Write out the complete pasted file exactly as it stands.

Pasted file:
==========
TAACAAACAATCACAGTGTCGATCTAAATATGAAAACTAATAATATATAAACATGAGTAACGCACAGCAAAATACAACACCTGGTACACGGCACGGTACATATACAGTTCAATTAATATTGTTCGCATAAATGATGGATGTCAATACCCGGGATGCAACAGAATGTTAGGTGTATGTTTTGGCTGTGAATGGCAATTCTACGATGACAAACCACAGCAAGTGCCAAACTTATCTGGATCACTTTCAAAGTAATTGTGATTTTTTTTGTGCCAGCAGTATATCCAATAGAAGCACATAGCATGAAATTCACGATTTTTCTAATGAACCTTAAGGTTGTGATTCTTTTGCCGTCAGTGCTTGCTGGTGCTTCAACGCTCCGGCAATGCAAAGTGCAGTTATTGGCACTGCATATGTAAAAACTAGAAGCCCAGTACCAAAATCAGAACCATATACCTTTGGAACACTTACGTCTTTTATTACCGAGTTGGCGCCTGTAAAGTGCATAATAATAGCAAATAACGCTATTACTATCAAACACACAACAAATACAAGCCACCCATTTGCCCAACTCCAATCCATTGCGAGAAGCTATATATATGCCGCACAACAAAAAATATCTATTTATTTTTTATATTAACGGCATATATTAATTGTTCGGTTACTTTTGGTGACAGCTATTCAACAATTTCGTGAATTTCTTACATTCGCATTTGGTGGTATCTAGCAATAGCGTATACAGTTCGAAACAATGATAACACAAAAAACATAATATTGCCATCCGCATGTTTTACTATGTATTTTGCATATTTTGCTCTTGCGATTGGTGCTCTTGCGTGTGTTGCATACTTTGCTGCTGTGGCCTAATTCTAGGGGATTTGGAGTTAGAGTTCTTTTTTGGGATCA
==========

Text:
TAACAAACAATCACAGTGTCGATCTAAATATGAAAACTAATAATATATAAACATGAGTAACGCACAGCAAAATACAACACCTGGTACACGGCACGGTACATATACAGTTCAATTAATATTGTTCGCATAAATGATGGATGTCAATACCCGGGATGCAACAGAATGTTAGGTGTATGTTTTGGCTGTGAATGGCAATTCTACGATGACAAACCACAGCAAGTGCCAAACTTATCTGGATCACTTTCAAAGTAATTGTGATTTTTTTTGTGCCAGCAGTATATCCAATAGAAGCACATAGCATGAAATTCACGATTTTTCTAATGAACCTTAAGGTTGTGATTCTTTTGCCGTCAGTGCTTGCTGGTGCTTCAACGCTCCGGCAATGCAAAGTGCAGTTATTGGCACTGCATATGTAAAAACTAGAAGCCCAGTACCAAAATCAGAACCATATACCTTTGGAACACTTACGTCTTTTATTACCGAGTTGGCGCCTGTAAAGTGCATAATAATAGCAAATAACGCTATTACTATCAAACACACAACAAATACAAGCCACCCATTTGCCCAACTCCAATCCATTGCGAGAAGCTATATATATGCCGCACAACAAAAAATATCTATTTATTTTTTATATTAACGGCATATATTAATTGTTCGGTTACTTTTGGTGACAGCTATTCAACAATTTCGTGAATTTCTTACATTCGCATTTGGTGGTATCTAGCAATAGCGTATACAGTTCGAAACAATGATAACACAAAAAACATAATATTGCCATCCGCATGTTTTACTATGTATTTTGCATATTTTGCTCTTGCGATTGGTGCTCTTGCGTGTGTTGCATACTTTGCTGCTGTGGCCTAATTCTAGGGGATTTGGAGTTAGAGTTCTTTTTTGGGATCA